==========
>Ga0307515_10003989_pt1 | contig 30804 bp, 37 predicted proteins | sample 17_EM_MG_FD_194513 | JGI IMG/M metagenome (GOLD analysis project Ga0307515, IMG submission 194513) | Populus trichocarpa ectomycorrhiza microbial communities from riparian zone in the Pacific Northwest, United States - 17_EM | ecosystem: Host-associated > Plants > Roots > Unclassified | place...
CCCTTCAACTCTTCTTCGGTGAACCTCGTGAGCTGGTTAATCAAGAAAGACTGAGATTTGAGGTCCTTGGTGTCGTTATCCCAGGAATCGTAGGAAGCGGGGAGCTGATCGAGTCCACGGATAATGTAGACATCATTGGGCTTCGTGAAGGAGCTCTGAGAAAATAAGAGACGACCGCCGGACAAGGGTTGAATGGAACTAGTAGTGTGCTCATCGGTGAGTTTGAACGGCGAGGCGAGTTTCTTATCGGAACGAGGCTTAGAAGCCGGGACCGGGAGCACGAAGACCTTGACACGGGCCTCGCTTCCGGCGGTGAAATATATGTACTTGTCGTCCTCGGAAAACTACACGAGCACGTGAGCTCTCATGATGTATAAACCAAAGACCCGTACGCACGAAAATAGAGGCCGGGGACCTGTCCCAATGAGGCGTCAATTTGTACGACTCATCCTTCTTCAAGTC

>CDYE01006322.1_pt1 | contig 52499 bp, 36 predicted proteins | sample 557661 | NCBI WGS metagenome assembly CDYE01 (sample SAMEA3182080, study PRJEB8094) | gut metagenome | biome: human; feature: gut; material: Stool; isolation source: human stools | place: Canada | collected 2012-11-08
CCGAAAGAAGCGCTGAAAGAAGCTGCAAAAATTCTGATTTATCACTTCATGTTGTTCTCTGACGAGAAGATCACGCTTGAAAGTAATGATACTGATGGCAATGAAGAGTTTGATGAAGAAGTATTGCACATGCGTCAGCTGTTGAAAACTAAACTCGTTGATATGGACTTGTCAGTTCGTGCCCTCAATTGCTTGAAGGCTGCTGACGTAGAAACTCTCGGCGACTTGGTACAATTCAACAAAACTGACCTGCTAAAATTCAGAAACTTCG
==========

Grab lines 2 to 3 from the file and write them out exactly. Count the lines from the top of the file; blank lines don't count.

CCCTTCAACTCTTCTTCGGTGAACCTCGTGAGCTGGTTAATCAAGAAAGACTGAGATTTGAGGTCCTTGGTGTCGTTATCCCAGGAATCGTAGGAAGCGGGGAGCTGATCGAGTCCACGGATAATGTAGACATCATTGGGCTTCGTGAAGGAGCTCTGAGAAAATAAGAGACGACCGCCGGACAAGGGTTGAATGGAACTAGTAGTGTGCTCATCGGTGAGTTTGAACGGCGAGGCGAGTTTCTTATCGGAACGAGGCTTAGAAGCCGGGACCGGGAGCACGAAGACCTTGACACGGGCCTCGCTTCCGGCGGTGAAATATATGTACTTGTCGTCCTCGGAAAACTACACGAGCACGTGAGCTCTCATGATGTATAAACCAAAGACCCGTACGCACGAAAATAGAGGCCGGGGACCTGTCCCAATGAGGCGTCAATTTGTACGACTCATCCTTCTTCAAGTC

>CDYE01006322.1_pt1 | contig 52499 bp, 36 predicted proteins | sample 557661 | NCBI WGS metagenome assembly CDYE01 (sample SAMEA3182080, study PRJEB8094) | gut metagenome | biome: human; feature: gut; material: Stool; isolation source: human stools | place: Canada | collected 2012-11-08